Cassandra Graham, Senior Tax Manager at Bates Weston, considers the use of tax planning in asset protection.

As your business grows, cash, property and assets are built up within it. In a time of economic uncertainty, thoughts turn to how these business assets can be protected should your business suffer. High level tax planning is needed to weigh-up the options – balancing your future goals without triggering unnecessary tax.

On an individual level, the pandemic forces us to consider mortality, the worst-case scenario and our personal assets and how we might best pass on the wealth we have built up to future generations in a tax efficient way.

So, in this, the fourth in our series of Tax Planning articles, Cassandra Graham looks at the use of holding companies, Personal or Family Investment Companies (“PICs” and “FICs”) and trusts as measures to protect business and personal assets.

  • Consider  inserting a holding company above your trading company to move assets from the trading company up into the holding company, away from any downturn in trade. It is important to consider the implications of this if the business was to become insolvent. Alternatively, if there is an existing holding company structure in place, consider whether current structure can be utilised for asset protection purposes. Setting the group structure up, the way the assets are moved intragroup and the ongoing tax implications of such a structure all need to be considered.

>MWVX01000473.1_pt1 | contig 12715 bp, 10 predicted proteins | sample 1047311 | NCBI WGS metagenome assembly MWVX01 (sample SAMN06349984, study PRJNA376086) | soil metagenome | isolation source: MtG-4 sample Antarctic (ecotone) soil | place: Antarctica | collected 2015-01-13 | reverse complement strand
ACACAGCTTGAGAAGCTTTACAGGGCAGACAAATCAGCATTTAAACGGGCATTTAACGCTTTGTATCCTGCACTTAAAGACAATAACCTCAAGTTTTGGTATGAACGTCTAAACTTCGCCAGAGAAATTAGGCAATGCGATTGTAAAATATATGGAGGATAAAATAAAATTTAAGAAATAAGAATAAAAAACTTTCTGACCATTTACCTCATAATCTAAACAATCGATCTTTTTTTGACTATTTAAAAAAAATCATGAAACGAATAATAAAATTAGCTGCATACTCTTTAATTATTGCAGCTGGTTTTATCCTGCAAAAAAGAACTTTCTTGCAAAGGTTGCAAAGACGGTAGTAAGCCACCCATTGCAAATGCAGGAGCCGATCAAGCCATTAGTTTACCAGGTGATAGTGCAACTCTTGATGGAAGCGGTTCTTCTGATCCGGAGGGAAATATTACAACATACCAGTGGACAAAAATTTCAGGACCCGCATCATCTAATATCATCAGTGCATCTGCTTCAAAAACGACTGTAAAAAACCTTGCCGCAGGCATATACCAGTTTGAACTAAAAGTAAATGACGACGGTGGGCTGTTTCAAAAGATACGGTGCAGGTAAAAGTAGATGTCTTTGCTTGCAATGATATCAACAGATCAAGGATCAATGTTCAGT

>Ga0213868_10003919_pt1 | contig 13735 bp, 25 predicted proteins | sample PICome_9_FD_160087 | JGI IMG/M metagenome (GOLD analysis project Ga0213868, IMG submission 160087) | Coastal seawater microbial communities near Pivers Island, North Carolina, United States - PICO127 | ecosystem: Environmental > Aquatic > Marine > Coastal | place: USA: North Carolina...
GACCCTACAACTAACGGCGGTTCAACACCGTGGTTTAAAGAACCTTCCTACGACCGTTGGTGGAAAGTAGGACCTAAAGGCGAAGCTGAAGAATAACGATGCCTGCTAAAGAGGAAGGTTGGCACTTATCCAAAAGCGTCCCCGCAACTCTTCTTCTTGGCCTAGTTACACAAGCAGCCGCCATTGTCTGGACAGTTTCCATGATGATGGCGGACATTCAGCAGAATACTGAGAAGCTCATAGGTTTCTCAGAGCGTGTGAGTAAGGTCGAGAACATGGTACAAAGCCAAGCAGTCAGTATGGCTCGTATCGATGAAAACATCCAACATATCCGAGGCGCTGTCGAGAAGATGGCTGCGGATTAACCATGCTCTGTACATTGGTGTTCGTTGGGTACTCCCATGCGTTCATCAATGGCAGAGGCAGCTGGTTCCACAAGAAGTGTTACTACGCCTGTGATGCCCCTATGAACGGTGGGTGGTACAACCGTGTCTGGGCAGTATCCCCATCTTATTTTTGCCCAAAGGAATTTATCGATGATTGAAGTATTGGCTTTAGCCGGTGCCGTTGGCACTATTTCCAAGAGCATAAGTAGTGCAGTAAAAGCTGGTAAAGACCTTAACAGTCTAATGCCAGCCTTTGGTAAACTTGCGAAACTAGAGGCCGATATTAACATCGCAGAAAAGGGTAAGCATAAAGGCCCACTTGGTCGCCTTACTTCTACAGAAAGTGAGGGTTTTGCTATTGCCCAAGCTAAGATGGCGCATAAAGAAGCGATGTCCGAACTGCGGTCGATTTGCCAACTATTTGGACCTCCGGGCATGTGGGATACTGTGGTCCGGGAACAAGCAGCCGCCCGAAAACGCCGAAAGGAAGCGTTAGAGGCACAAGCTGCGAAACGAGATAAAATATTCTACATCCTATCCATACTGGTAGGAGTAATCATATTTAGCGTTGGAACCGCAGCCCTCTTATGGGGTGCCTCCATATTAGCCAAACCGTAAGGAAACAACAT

• For personal asset protection consider the use of trusts for children and future generations. They can be an efficient inheritance tax planning opportunity provided you would like to gift assets away without retaining an interest in the capital or income. Gifts into trust can be structured in a way so that no tax is triggered on the transfer. Making use of gifting assets into trust when they qualify for Business Property Relief (“BPR”) is also a valuable planning technique.
  • Alternative personal asset protection can be achieved through the incorporation of Personal or Family Investment Companies (FICs and PICs). They are a way to invest funds via a corporate vehicle, where profits benefit from lower tax rates than would otherwise be assessed if the assets are held personally. In addition, any growth can be passed to onward generations as shareholders in a way which does not enhance the value of your estate for inheritance tax purposes.

Cassandra comments:

“Asset protection is a crucial component of tax planning. Owners who have built up their businesses and personal assets over many years, rightly need to take steps to protect their wealth, providing for their own future plans and ultimately passing on their wealth to their dependents.”

As specialist tax advisors, Bates Weston has produced a Company Tax Planning Survival Guide which considers 8 key aspects of tax planning that could help businesses get through the Covid-19 crisis. If you would like to consider whether reorganisation is right for your business or discuss any aspect of our Company Tax Planning Guide, please do get in touch with Cassandra GrahamCraig Simpson or Richard Coombs.

Bates Weston Company Tax Planning Guide

 Disclaimer: The information contained in this article is generic in nature. You should take no action based upon it without consulting ourselves or an alternative professional advisor. All information correct at time of publication: 8 July 2020